The quote above is from a review of the literature that is more than 10 years old. The work presented here is now showing some of these mechanisms that were previously unclear.
Fasting does good things for the brain, and this is evident by all of the beneficial neurochemical changes that happen in the brain when we fast. It also improves cognitive function, increases neurotrophic factors, increases stress resistance, and reduces inflammation.
Fasting is a challenge to your brain, and your brain responds to that challenge by adapting stress response pathways which help your brain cope with stress and risk for disease. The same changes that occur in the brain during fasting mimic the changes that occur with regular exercise. They both increase the production of protein in the brain (neurotrophic factors), which in turn promotes the growth of neurons, the connection between neurons, and the strength of synapses.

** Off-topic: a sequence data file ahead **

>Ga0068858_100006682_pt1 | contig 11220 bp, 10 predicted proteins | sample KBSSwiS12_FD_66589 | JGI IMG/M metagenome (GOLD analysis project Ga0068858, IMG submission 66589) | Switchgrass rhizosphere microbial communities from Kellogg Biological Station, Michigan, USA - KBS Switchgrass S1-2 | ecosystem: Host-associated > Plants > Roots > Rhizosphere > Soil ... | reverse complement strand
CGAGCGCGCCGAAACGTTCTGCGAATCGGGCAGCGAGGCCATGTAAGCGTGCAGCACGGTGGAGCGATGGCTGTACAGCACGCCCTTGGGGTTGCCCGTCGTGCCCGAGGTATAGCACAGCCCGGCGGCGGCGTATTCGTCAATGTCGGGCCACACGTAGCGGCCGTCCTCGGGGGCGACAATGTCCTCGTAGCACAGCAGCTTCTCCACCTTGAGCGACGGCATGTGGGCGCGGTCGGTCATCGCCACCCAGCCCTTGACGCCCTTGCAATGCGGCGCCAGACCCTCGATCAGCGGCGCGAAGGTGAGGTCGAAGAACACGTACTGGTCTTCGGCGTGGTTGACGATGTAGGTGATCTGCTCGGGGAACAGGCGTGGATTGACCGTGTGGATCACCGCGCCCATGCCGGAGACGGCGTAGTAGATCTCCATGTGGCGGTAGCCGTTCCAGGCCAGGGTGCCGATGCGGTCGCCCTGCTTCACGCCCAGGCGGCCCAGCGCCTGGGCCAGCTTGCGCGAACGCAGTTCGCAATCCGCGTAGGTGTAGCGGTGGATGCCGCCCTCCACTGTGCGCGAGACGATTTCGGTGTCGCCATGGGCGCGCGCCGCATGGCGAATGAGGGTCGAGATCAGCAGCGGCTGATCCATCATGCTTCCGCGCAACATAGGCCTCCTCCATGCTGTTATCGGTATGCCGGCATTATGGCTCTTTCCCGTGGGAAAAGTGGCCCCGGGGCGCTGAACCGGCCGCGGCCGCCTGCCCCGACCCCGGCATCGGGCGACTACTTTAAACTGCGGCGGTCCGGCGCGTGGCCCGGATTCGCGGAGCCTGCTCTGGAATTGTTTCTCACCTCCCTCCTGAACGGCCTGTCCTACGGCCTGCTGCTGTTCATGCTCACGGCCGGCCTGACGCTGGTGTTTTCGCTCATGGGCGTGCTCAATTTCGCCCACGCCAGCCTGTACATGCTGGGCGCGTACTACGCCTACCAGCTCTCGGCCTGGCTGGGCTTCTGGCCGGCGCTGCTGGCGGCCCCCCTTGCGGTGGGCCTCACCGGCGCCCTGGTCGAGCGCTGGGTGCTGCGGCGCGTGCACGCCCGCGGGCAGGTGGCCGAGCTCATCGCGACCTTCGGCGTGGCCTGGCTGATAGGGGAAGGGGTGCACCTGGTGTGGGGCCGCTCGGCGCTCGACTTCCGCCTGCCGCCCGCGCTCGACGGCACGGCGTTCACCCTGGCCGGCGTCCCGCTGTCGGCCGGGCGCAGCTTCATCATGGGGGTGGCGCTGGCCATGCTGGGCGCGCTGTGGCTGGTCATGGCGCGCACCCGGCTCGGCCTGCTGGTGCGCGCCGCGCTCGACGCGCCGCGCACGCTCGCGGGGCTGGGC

“Challenges to your brain, whether it’s intermittent fasting [or] vigorous exercise . . . is cognitive challenges. When this happens neuro-circuits are activated, levels of neurotrophic factors increase, that promotes the growth of neurons [and] the formation and strengthening of synapses. . . .”
Fasting can also stimulate the production of new nerve cells from stem cells in the hippocampus. He also mentions ketones (an energy source for neurons), and how fasting stimulates the production of ketones and that it may also increase the number of mitochondria in neurons. Fasting also increases the number of mitochondria in nerve cells; this comes as a result of the neurons adapting to the stress of fasting (by producing more mitochondria).
By increasing the number of mitochondria in the neurons, the ability for nerons to form and maintain the connections between each other also increases, thereby improving learning and memory ability.